For many developers, seeing is believing. For Telerik UI for Xamarin, there is a sample app called SDK Browser—this is a Xamarin.Forms app that shows developer-focused examples of how to use the UI in various scenarios. Check out the same app now written completely differently—every bit of Xamarin.Forms UI rendered as Blazor components.

SDKBrowser

Wrapping custom Xamarin.Forms UI as Blazor components? Turns out, you do not need to hand-code everything. The Blazor Mobile Bindings GitHub repo has a handy ComponentWrapperGenerator—this is meant to automate much of the process. The goal is to iterate over UI component properties and wrap them for Blazor syntax. No tool is perfect, but this is a great starting point.

Conclusion

Blazor is understandably exciting for .NET web developers, but also has nice implications for desktop/mobile. While experimental, Blazor Mobile Bindings is piquing the interest of many mobile developers. Mobile Blazor Bindings enable developers to build native or hybrid mobile apps using C#/.NET to target iOS, Android and other platforms.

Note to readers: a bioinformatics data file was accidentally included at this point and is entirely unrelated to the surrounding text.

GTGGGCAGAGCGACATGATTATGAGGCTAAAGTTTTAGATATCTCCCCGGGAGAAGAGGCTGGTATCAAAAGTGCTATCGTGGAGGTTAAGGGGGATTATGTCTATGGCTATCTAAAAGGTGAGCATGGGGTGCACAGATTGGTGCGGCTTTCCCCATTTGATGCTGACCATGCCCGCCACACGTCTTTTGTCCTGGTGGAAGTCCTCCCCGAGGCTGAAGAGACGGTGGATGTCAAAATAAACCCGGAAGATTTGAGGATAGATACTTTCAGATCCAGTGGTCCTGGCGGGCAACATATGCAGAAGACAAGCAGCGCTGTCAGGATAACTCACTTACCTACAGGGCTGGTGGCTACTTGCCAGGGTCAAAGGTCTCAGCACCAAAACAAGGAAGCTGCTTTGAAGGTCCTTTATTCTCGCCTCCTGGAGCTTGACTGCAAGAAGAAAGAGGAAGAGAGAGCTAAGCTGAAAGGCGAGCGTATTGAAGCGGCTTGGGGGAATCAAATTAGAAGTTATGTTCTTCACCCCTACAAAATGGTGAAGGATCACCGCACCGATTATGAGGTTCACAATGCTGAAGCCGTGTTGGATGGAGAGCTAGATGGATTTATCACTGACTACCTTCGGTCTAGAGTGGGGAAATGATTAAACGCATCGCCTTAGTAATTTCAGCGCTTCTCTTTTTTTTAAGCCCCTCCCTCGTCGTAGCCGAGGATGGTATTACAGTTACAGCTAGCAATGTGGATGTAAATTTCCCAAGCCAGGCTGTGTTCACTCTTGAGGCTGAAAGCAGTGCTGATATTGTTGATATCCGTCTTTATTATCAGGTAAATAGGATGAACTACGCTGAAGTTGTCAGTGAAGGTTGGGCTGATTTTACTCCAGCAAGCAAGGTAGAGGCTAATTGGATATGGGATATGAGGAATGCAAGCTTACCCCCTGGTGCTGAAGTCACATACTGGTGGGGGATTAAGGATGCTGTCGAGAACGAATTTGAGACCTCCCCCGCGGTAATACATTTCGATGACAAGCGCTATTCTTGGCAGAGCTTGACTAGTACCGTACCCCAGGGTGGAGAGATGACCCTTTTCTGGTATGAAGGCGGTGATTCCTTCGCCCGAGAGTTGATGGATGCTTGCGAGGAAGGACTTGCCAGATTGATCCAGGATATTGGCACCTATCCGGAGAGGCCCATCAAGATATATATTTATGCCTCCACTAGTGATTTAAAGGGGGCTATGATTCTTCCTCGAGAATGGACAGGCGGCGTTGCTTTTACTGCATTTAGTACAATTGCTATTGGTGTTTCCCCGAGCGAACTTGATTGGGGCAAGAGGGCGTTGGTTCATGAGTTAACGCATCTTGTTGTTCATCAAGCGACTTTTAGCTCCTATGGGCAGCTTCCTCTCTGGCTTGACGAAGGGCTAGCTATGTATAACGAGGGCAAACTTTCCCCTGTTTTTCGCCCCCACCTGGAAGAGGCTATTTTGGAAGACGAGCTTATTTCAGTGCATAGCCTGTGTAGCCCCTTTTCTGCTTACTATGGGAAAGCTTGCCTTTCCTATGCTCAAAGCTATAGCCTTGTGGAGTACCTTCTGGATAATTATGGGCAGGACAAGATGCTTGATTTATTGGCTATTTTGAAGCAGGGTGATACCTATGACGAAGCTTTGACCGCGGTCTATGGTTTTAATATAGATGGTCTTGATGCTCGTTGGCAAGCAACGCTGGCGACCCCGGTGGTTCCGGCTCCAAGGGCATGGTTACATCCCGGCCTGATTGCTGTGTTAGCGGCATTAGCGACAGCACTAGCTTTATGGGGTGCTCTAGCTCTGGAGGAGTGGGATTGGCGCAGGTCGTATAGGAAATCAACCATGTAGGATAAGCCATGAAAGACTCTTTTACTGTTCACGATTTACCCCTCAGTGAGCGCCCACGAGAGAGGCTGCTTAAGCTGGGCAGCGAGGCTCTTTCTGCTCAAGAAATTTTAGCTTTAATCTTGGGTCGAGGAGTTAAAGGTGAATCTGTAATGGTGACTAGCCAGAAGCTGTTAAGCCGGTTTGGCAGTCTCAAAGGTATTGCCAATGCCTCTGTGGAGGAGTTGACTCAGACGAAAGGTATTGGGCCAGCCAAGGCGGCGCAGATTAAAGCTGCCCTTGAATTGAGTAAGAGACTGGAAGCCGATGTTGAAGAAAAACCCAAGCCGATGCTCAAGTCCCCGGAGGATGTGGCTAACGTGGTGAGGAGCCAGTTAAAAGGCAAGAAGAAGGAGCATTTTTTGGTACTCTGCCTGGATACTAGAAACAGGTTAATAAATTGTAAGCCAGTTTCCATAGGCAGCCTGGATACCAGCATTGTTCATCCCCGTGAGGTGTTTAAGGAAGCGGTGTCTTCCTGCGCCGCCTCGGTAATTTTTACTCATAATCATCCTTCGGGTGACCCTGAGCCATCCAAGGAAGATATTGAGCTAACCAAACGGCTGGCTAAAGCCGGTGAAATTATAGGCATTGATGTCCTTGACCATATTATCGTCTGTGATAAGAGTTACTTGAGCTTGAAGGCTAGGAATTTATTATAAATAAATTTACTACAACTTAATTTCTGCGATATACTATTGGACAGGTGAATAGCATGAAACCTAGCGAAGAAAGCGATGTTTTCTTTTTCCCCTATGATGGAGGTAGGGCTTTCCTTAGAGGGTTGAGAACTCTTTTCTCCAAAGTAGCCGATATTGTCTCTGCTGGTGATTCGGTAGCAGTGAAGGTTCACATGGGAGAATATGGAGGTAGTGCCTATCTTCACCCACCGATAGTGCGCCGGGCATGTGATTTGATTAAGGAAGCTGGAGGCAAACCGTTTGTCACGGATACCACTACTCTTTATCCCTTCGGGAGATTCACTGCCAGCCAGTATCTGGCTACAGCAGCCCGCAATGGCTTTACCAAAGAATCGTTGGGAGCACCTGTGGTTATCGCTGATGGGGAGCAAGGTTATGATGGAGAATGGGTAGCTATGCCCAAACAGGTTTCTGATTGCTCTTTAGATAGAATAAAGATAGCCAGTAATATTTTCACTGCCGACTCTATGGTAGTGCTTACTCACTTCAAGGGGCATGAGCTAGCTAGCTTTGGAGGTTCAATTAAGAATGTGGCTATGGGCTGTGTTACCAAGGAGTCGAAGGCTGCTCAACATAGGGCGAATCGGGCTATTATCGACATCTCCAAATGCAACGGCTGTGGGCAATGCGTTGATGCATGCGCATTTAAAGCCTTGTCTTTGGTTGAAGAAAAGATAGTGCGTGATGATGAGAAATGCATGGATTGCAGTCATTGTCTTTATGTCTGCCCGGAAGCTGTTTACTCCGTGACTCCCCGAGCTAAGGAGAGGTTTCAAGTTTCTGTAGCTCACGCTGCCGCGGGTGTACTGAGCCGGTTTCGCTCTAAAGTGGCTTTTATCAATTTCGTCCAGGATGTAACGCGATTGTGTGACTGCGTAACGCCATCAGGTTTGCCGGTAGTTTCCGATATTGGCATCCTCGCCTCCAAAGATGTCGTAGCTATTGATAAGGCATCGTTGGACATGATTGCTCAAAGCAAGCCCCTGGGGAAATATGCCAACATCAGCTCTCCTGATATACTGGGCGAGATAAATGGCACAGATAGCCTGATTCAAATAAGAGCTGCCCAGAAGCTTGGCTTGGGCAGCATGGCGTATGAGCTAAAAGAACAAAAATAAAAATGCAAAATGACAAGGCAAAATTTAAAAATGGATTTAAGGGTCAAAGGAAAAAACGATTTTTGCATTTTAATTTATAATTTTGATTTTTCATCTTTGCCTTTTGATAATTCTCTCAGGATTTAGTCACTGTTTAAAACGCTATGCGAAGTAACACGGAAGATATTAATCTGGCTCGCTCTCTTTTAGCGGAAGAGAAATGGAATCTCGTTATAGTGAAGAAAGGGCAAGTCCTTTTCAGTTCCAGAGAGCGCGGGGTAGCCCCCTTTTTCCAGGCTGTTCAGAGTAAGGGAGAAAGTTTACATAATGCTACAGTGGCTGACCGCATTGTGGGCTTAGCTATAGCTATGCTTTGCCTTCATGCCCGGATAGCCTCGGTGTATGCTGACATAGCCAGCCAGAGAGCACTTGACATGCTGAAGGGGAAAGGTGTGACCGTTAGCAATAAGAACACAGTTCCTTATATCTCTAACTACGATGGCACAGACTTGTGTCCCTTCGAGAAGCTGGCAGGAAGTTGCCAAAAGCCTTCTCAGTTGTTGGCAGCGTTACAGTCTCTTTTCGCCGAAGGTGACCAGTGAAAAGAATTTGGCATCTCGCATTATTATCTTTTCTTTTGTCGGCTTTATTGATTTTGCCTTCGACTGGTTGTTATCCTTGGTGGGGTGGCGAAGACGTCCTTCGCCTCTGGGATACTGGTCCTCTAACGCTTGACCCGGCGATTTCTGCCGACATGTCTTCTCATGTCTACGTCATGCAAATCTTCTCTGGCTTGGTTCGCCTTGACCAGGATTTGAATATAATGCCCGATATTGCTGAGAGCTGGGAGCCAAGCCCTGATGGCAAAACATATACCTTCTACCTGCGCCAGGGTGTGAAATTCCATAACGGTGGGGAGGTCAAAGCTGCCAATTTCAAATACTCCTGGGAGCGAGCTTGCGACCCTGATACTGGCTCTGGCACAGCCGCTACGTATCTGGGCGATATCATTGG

Xamarin.Forms has long been an elegant way to write C#/XAML towards building truly native cross-platforms apps. And for native apps with Blazor, Blazor Mobile Bindings sits right on top of the Xamarin.Forms technology stack. Most custom UI controls written for Xamarin.Forms can be fairly easily wrapped up and exposed as a Blazor component. This has the clear benefit of reusability and being able to use an UI component from Blazor just as one would with Xamarin.Forms. The same exact UI can be rendered either way, thus leading to developer flexibility. Until Blazor Mobile Bindings is production ready, mobile and desktop developers can experiment and rejoice in the possibilities.


SamBasu
About the Author

Sam Basu

Sam Basu is a technologist, author, speaker, Microsoft MVP, gadget-lover and Progress Developer Advocate for Telerik products. With a long developer background, he now spends much of his time advocating modern web/mobile/cloud development platforms on Microsoft/Telerik technology stacks. His spare times call for travel, fast cars, cricket and culinary adventures with the family. You can find him on the internet.

Related Posts

Comments

Comments are disabled in preview mode.